I tilted pretty hard for this Pro Tour, and decided not to go with the Infect deck that most of the team was on and with which, by the time this article gets published, Tom Ross will probably have won the tournament.
I almost always play the team deck. My teammates are very smart, they are good deckbuilders and play a ton of Magic. Their deck selection is excellent. So why am I playing something else this time?
I was unable to come early to Washington to prepare. Usually I test with the team for about a week and a half which gives me time to get back in fighting shape before the Pro Tour. I hardly ever play anymore outside of these two-week spells of Pantheon testing, and my game is pretty rusty as a result. This time because of work, I could only meet up with the team on the Monday before the tournament and even that was delayed as my flight from Beijing to D.C. was cancelled, causing me to spend 10 hours in an airport in a country that blocks both Facebook and Twitter.
Being unprepared (and pretty jetlagged) meant that I didn’t feel very confident about my playing skills. I did some drafts at the house and had a losing 10-11 record, which isn’t that bad against the best in the world, but isn’t great either. Everyone loved the Infect deck and it looked very good to me too. It is a very hard-to-play deck though and in particular, mulligan decisions are both very important and extremely tough. It is also a style of deck that doesn’t really suit me. I like to trade and that’s the last thing this deck wants to ever do.
In this Modern format I believe there are no real broken decks. Of course some decks are better than others for a given weekend, but the metagame is so diverse that it is often hard to predict what decks you will face over a 10-round tournament. There are more than 15 viable decks to choose from and though some of them might be 55% against the field one tournament while others are 45%, this can switch from week to week when sideboards and deck choices adjust. In a metagame like this I think it’s important to play a deck you’re comfortable with, especially if you don’t have a lot of time to prepare.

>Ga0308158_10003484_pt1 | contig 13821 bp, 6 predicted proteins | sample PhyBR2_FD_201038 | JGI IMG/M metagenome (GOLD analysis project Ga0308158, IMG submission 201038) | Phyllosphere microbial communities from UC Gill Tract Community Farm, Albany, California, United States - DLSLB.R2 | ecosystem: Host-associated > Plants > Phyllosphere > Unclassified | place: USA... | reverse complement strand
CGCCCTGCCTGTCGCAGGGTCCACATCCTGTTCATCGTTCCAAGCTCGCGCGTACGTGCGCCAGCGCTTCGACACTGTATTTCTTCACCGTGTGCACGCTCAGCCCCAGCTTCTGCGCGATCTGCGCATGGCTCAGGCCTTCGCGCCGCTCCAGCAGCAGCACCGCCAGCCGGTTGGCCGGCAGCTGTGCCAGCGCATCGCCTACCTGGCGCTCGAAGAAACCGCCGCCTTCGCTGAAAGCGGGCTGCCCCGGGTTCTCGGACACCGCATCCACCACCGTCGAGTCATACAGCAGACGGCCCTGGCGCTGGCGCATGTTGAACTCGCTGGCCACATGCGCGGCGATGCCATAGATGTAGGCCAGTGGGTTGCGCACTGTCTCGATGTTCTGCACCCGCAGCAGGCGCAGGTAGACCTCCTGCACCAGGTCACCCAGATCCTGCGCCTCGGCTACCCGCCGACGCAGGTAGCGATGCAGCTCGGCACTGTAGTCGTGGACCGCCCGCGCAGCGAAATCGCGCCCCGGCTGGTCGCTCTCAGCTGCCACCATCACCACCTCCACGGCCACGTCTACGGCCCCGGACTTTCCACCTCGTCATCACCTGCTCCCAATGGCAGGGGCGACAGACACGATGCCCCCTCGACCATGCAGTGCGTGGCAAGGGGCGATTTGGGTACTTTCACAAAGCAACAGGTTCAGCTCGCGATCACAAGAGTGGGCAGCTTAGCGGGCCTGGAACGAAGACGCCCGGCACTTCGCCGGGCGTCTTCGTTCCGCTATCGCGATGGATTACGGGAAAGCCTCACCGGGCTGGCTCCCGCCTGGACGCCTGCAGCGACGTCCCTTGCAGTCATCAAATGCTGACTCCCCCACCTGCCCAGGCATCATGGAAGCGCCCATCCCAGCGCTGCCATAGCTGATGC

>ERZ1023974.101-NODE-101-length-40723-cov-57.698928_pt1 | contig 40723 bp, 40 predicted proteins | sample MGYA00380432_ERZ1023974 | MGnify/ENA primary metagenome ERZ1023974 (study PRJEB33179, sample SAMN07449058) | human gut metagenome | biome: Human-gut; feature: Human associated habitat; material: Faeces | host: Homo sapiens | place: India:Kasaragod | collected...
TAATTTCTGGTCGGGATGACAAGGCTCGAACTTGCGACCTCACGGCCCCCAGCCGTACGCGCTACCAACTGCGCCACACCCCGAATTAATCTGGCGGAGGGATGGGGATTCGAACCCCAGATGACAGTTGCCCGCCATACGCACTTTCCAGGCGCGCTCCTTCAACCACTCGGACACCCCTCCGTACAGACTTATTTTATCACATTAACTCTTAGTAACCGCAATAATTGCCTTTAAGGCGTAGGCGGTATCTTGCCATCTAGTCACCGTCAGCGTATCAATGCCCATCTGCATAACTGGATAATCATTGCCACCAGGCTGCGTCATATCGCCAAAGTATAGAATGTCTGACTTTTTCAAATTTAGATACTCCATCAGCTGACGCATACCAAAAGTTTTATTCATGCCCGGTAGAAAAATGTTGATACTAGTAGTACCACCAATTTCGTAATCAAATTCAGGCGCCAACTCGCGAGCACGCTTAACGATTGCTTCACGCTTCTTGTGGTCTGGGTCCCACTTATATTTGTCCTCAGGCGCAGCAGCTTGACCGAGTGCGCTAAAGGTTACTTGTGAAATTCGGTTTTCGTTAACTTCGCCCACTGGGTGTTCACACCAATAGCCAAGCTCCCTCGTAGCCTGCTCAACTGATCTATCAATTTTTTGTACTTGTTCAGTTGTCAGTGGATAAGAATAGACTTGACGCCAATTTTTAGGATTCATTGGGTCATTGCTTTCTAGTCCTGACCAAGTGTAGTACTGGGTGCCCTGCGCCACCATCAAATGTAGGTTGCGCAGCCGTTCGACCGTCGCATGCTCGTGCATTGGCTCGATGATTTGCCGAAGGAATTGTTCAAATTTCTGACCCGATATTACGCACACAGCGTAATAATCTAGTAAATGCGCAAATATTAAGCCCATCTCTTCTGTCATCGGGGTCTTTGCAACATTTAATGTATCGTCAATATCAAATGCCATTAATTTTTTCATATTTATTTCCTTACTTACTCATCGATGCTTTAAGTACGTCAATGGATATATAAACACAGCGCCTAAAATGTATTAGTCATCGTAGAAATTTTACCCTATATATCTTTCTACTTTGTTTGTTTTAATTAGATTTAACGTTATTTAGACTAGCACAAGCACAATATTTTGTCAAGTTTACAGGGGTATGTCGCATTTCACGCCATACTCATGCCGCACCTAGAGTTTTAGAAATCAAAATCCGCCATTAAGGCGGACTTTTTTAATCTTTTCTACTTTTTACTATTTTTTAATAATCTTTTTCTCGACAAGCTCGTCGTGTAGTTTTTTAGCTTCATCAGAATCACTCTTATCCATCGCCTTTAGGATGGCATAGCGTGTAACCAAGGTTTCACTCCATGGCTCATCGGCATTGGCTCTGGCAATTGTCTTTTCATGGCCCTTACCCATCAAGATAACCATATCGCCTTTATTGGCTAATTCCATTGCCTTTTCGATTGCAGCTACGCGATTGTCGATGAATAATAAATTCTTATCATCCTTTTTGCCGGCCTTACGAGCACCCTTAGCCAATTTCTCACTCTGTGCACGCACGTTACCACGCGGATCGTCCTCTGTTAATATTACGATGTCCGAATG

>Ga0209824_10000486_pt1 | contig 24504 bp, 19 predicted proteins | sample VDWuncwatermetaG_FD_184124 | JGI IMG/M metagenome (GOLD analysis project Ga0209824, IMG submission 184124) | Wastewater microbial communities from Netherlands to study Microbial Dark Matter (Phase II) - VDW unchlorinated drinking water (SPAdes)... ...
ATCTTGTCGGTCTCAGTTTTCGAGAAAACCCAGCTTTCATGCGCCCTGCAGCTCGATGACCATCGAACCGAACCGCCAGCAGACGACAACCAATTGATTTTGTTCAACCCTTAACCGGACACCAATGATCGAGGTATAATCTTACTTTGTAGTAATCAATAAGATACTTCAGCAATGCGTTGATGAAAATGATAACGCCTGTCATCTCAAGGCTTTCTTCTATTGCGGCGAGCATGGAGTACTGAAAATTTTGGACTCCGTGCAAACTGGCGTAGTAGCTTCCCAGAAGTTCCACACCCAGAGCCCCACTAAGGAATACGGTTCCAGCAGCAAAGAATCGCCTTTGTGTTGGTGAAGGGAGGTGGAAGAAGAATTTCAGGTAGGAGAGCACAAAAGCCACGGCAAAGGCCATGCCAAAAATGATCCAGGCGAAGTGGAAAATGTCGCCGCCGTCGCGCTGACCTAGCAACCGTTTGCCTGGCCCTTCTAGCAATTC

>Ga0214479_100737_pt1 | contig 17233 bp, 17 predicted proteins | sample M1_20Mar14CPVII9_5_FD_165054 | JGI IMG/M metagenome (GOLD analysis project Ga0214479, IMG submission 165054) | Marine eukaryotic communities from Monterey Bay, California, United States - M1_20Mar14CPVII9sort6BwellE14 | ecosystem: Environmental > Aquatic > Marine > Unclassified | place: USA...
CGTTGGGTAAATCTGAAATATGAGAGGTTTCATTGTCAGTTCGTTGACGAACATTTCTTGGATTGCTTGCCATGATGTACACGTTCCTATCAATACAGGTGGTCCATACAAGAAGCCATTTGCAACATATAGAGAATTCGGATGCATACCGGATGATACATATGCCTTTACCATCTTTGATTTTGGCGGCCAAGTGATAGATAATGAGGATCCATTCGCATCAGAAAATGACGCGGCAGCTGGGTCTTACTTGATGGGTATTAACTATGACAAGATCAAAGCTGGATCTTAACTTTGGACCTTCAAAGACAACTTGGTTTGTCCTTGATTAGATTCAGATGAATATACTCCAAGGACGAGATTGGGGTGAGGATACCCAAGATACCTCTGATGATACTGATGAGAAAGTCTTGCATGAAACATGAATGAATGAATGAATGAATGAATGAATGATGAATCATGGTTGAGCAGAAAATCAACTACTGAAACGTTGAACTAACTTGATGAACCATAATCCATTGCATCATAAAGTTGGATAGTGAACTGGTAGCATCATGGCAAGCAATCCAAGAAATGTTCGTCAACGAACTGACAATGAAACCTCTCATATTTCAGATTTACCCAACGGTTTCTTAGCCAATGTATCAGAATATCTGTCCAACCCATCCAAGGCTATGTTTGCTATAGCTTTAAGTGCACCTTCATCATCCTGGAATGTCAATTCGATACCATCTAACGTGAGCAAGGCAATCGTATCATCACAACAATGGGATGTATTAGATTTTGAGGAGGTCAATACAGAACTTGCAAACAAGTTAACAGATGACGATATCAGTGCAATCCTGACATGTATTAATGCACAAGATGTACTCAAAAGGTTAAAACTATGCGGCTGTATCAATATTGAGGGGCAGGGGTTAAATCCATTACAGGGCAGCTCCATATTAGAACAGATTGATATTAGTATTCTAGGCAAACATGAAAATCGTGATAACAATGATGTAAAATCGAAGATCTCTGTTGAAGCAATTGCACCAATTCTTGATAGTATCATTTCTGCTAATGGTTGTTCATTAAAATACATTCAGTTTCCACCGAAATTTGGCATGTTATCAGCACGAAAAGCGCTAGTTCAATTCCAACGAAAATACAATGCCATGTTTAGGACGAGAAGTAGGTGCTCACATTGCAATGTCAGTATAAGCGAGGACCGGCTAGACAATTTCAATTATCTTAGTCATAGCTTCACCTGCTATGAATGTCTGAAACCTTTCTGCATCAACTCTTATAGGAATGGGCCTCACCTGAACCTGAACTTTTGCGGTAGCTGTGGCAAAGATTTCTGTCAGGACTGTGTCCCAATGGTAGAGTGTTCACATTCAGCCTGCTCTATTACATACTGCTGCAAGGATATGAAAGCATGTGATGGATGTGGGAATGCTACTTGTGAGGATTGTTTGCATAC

I looked at our other decks. Patrick had an interesting Esper delve deck that looked very good if the metagame was a bunch of control and combo decks, but which wasn’t great against beatdown. I looked at Affinity, which is always a solid choice in Modern, but I thought it would have too much of a target on its back as it is easy to sideboard against and everyone would expect it to be one of the better represented decks in the metagame. Reid had a Death Cloud deck, but after playing with that for a bit it seemed just a little underpowered.
So I am playing Twin. This deck is very easy to play. You counter some spells to give yourself time to assemble the combo, then you make 72,684,366 Pestermites or Deciever Exarchs and you attack. It fits my style and we had a good copy as part of our gauntlet. I tested with it for a couple of days and it performed well. I liked almost every matchup I played except for any deck with Abrupt Decay (most notably Abzan). Though I expect Abzan to be one of the most played decks I still don’t think it will be more than 13-15% of the field, so hopefully I can mostly dodge it. If I don’t, it is still not impossible to win.
This is the list I am running:
Main-deck Blood Moon is great against a lot of the decks in the field. It can give you free wins against Tron or Amulet/Titan. It can sometimes catch an Abzan or Zoo player off guard and it is very helpful in shutting down Inkmoth Nexus out of both Affinity and Infect. It’s great playing such a powerful main-deck hate card in a deck with this much library manipulation, as even with just two of them you can play it on turn three in the matchups it’s at its best a surprising amount of the time.
I decided not to go with Tarmogoyfs as I think the combo is powerful enough pre-sideboard that you don’t need a backup plan at that point. After sideboard if the opponent dilutes their deck too much with cards to stop the combo like Torpor Orb and Combust you can then switch to a control deck and leave them with a bunch of dead draws.
Ancient Grudge is best against Affinity but also comes in against any deck that is likely to have Spellskite, Torpor Orb, or where you want to hit Inkmoth Nexus. The extra Blood Moon is there against Tron and Titan. In most other matchups you will want to stick with either 0 or 2. Getting stuck with 2 of them in your hand can be a liability against Abzan for example. Dispel is for any other blue combo or control deck. The Nature’s Claim is your answer to Choke.
Deciding when to go for the full switch to control after sideboarding can be tricky. Against decks where the life gain from Batterskull and Wurmcoil will be very impactful if you get them going, like Burn and Zoo, I always make the switch for game two. If they are more midrange I might wait for game three to see what their deck looks like after sideboarding.
It’s time to play the Pro Tour. Hopefully I pick up some more points in my quest to become National Champion again this year.